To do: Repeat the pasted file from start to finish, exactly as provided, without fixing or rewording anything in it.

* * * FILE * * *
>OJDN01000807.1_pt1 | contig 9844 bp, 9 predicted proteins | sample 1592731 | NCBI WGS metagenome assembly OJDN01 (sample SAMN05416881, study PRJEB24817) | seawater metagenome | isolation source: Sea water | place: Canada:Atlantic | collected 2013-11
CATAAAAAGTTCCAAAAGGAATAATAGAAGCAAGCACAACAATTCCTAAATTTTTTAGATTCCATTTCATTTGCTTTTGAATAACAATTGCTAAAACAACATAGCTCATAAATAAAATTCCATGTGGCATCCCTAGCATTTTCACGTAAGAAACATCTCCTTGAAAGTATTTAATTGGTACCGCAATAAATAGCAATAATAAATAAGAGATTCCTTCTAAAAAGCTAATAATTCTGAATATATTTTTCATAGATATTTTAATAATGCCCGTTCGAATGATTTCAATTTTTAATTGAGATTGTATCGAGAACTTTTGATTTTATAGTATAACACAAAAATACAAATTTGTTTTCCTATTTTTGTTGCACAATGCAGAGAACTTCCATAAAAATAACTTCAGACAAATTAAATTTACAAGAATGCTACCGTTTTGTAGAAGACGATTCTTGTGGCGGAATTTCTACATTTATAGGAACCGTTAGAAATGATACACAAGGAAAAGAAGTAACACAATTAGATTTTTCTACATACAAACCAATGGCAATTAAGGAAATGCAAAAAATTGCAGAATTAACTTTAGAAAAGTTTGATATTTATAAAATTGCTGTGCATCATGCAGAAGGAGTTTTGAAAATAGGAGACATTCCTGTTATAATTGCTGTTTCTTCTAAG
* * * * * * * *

>OJDN01000807.1_pt1 | contig 9844 bp, 9 predicted proteins | sample 1592731 | NCBI WGS metagenome assembly OJDN01 (sample SAMN05416881, study PRJEB24817) | seawater metagenome | isolation source: Sea water | place: Canada:Atlantic | collected 2013-11
CATAAAAAGTTCCAAAAGGAATAATAGAAGCAAGCACAACAATTCCTAAATTTTTTAGATTCCATTTCATTTGCTTTTGAATAACAATTGCTAAAACAACATAGCTCATAAATAAAATTCCATGTGGCATCCCTAGCATTTTCACGTAAGAAACATCTCCTTGAAAGTATTTAATTGGTACCGCAATAAATAGCAATAATAAATAAGAGATTCCTTCTAAAAAGCTAATAATTCTGAATATATTTTTCATAGATATTTTAATAATGCCCGTTCGAATGATTTCAATTTTTAATTGAGATTGTATCGAGAACTTTTGATTTTATAGTATAACACAAAAATACAAATTTGTTTTCCTATTTTTGTTGCACAATGCAGAGAACTTCCATAAAAATAACTTCAGACAAATTAAATTTACAAGAATGCTACCGTTTTGTAGAAGACGATTCTTGTGGCGGAATTTCTACATTTATAGGAACCGTTAGAAATGATACACAAGGAAAAGAAGTAACACAATTAGATTTTTCTACATACAAACCAATGGCAATTAAGGAAATGCAAAAAATTGCAGAATTAACTTTAGAAAAGTTTGATATTTATAAAATTGCTGTGCATCATGCAGAAGGAGTTTTGAAAATAGGAGACATTCCTGTTATAATTGCTGTTTCTTCTAAG